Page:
AUCKLAND (Reuters) - All of the frozen toes, mud in the eyes and skinned knees suffered as a child that developed into thousands of collisions and months of rehabilitation from career-threatening injuries comes down to one game for British and Irish Lions captain Sam Warburton.
A series-deciding test match between the Lions and the All Blacks at Eden Park on Saturday that kicks off at 7:35 p.m. (8.35 a.m. BST).
”We do appreciate it is the biggest game we have played in,“ Warburton said on Thursday. ”But that’s what every sacrifice you have made since you were a young kid and decided to be a rugby player is all about, moments like this.
“All the guys are really excited about it and getting prepared for the big game.”
The magnitude of the ‘big game’ has not been lost on the visitors’ unchanged side, who were involved in what coach Warren Gatland described as a “tetchy” training session on Thursday with “words exchanged” between players.
The All Blacks, after all, have lost just one series -- in 1971 -- to the British combined team since they first started touring New Zealand in 1888.
They last lost successive tests against anyone at home in 1998 and have not been beaten at Eden Park in 23 years.
Coupled with that, the All Blacks get angry after a defeat. Very angry.
”I am definitely expecting a reaction, similar to the one we had in the second test after the first test defeat,“ Warburton said. ”We have got all week to try and get ready for that.
“I think it will be a real proper, epic test match.”
The All Blacks convincingly beat up the Lions in the collision areas to win the first game 30-15 at Eden Park two weeks ago.
Warburton’s side levelled the series with a 24-21 win last week after they wore down the All Blacks, who had been reduced to 14 men in the 25th minute when Sonny Bill Williams was sent off for a dangerous shoulder charge.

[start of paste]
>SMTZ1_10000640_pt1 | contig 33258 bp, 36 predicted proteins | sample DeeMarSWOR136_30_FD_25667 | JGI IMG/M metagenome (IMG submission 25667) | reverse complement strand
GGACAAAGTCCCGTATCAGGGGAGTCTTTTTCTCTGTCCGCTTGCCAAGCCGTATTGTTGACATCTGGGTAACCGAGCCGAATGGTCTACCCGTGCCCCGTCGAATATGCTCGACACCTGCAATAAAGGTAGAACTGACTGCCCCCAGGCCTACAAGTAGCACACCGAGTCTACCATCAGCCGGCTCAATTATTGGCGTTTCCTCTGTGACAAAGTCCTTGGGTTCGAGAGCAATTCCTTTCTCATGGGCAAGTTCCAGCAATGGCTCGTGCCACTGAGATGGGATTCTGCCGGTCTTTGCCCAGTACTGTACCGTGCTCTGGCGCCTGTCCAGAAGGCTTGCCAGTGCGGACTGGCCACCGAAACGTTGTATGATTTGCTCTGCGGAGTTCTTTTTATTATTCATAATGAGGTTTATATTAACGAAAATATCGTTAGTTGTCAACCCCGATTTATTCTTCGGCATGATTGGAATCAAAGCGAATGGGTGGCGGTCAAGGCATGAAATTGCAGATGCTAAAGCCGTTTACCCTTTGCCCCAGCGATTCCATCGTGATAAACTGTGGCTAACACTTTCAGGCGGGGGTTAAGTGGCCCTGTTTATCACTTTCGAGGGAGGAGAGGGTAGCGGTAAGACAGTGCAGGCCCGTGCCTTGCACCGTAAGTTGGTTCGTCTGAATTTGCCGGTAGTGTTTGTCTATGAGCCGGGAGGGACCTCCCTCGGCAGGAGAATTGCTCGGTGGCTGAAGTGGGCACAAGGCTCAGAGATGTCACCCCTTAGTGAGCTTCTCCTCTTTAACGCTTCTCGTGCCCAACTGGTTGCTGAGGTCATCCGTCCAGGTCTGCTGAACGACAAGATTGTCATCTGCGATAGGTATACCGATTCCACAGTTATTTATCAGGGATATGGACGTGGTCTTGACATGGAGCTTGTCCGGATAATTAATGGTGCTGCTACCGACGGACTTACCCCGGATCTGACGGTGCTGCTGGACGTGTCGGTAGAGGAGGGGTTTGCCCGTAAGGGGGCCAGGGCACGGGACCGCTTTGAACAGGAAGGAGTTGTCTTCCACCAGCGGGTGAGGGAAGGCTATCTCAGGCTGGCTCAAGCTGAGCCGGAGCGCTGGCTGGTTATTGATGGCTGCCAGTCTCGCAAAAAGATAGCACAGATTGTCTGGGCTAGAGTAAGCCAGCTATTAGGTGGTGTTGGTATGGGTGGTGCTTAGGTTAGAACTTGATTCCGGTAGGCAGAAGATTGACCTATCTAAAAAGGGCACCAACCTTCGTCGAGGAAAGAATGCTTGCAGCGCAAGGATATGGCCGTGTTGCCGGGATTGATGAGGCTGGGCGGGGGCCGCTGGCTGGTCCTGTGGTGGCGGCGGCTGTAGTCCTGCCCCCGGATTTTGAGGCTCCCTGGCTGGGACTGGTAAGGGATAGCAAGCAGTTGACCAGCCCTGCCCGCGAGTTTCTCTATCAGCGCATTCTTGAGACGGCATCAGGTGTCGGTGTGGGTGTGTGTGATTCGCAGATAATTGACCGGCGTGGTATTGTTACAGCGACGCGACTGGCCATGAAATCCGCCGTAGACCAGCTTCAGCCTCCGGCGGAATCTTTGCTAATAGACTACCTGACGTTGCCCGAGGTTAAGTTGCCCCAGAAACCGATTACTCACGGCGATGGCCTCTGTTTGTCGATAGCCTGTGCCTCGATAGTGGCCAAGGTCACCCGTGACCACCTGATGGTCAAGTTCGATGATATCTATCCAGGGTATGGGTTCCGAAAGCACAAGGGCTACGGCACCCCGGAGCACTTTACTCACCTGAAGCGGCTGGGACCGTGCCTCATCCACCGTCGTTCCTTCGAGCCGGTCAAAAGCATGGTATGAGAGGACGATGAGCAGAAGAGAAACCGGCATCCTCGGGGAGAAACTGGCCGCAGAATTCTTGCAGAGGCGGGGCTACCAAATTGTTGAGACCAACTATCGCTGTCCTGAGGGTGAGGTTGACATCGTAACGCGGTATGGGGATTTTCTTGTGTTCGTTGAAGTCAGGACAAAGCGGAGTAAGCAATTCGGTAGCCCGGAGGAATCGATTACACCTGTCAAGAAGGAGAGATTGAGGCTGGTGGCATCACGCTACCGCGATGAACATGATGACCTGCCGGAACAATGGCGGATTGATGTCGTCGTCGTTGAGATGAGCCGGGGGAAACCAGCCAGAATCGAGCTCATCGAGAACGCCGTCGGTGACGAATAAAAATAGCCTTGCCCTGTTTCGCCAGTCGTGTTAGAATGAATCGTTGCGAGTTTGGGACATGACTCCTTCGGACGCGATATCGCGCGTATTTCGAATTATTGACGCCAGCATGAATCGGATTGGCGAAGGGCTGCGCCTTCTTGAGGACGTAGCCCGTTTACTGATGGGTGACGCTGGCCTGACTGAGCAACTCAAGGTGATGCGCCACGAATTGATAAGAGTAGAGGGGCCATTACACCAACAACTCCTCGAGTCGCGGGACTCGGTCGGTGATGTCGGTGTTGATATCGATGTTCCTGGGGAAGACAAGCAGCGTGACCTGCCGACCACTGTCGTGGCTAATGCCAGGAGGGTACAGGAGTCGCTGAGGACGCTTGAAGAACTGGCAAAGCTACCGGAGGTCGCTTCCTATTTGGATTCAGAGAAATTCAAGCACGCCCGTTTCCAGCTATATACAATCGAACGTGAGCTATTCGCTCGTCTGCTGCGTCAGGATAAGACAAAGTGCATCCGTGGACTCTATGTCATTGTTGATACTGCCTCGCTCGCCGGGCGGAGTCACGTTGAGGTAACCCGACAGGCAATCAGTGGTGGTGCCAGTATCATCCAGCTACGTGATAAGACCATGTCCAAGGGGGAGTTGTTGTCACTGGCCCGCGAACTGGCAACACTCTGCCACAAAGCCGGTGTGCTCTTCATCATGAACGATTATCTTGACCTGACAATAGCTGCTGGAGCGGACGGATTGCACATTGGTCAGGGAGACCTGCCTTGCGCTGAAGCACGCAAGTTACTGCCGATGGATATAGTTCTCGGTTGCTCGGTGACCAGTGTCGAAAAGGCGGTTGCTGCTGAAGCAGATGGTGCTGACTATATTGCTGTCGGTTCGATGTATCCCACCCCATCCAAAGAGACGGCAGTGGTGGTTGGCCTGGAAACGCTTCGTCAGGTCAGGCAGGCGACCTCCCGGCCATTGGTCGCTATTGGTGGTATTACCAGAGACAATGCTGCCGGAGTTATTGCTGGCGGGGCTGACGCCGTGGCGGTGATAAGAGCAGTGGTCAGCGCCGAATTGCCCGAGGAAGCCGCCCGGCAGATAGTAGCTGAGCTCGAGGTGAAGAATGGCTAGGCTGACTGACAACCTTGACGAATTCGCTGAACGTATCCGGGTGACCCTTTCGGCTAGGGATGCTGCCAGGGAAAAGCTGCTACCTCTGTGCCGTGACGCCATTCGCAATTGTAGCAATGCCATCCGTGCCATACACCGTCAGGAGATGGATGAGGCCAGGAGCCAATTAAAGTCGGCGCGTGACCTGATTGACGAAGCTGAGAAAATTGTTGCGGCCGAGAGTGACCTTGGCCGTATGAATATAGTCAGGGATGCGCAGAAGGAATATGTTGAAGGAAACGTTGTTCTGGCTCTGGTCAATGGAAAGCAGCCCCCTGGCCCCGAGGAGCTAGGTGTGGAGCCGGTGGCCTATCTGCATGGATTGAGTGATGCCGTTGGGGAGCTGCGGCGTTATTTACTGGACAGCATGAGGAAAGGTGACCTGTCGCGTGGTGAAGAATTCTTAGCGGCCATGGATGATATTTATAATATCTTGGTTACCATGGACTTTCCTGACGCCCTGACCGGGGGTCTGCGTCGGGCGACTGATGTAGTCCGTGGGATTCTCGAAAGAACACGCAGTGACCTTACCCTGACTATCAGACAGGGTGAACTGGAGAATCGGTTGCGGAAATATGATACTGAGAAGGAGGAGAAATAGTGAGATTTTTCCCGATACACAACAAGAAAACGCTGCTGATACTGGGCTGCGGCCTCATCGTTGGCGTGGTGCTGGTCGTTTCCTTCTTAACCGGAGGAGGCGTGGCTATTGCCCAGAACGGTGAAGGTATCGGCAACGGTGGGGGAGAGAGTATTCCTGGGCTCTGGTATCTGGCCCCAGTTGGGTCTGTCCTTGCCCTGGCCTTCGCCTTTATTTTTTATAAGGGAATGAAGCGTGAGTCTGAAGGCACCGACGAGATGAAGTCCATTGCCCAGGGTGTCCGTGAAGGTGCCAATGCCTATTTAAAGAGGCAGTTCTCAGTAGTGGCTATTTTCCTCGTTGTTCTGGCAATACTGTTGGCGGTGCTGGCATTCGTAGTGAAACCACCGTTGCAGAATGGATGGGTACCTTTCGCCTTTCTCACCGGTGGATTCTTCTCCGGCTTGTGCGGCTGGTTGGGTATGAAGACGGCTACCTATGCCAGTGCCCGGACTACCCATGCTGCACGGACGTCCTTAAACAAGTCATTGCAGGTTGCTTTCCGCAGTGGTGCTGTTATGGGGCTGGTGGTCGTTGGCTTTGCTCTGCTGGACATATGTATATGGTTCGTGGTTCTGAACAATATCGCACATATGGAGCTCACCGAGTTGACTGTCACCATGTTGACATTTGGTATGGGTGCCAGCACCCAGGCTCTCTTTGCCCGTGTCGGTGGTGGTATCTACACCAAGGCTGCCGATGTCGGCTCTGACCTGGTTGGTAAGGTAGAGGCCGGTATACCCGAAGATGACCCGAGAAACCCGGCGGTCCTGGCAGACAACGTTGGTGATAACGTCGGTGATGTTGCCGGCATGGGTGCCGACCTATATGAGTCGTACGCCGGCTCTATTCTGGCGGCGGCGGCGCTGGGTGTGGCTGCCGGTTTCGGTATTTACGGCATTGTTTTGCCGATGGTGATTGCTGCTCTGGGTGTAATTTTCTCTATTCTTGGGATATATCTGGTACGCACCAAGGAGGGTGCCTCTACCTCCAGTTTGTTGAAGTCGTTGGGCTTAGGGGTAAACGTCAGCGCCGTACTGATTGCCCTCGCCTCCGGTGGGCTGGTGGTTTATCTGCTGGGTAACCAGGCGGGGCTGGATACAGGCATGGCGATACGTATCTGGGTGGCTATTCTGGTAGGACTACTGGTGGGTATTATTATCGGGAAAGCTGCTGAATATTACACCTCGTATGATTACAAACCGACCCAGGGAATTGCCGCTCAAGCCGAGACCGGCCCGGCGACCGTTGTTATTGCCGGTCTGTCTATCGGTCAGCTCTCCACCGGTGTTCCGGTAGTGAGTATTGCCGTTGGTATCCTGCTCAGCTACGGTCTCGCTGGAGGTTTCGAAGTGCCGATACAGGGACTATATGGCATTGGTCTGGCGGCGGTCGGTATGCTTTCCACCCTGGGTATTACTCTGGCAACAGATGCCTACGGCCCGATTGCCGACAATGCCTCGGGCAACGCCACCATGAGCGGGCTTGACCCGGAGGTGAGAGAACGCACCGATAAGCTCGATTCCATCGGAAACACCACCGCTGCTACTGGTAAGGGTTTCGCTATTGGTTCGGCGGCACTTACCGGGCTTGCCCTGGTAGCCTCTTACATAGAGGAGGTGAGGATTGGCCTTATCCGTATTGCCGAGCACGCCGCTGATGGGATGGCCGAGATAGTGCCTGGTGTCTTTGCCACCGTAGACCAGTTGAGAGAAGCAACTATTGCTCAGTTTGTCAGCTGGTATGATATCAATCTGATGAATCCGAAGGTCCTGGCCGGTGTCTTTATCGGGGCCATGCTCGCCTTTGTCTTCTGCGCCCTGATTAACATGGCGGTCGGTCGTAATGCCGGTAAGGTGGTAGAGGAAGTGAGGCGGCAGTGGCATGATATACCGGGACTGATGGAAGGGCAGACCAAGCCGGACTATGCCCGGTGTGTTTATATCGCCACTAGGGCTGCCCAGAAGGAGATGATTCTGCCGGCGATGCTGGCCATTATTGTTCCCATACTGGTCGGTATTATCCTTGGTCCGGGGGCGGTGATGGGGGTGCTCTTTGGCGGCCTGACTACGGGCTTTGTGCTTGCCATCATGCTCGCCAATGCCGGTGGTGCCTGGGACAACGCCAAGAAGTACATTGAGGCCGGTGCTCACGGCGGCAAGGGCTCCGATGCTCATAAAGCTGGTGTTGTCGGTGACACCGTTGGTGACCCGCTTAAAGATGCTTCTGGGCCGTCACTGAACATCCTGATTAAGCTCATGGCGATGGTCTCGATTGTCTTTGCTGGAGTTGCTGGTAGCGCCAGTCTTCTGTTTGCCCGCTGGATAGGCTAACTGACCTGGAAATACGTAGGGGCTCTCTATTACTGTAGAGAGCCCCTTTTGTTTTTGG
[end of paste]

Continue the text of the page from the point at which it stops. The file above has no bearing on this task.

The four-week suspension Williams received created a major backline shake-up for the world champions with coach Steve Hansen naming Ngani Laumape to start his first test after he came off the bench for his debut last week.
His Wellington Hurricanes team mate Jordie Barrett has also been given a first test start after he made his debut against Samoa last month off the bench, while Julian Savea has returned on the left wing, replacing the ill Rieko Ioane. [nL3N1JW4GJ]
While the changes were out of necessity and something British media have said could be a weakness for the Lions to exploit, Hansen has not been afraid in the past of trusting his gut and giving youngsters the message they should simply impose themselves on the game on Saturday.
”Both of them have pulled the jersey on before so they know what is happening,“ Hansen said of Barrett and Laumape. ”It’s the same as every week, go out there and trust your instincts and play.
”If you do that... then you walk down the tunnel with a lot of confidence in yourself and trust in your team mates... and that’s what sport is about.
“It’s about trusting your own abilities under pressure and we’ve been pretty good at that over the years.”
Reporting by Greg Stutchbury; Editing by John O'Brien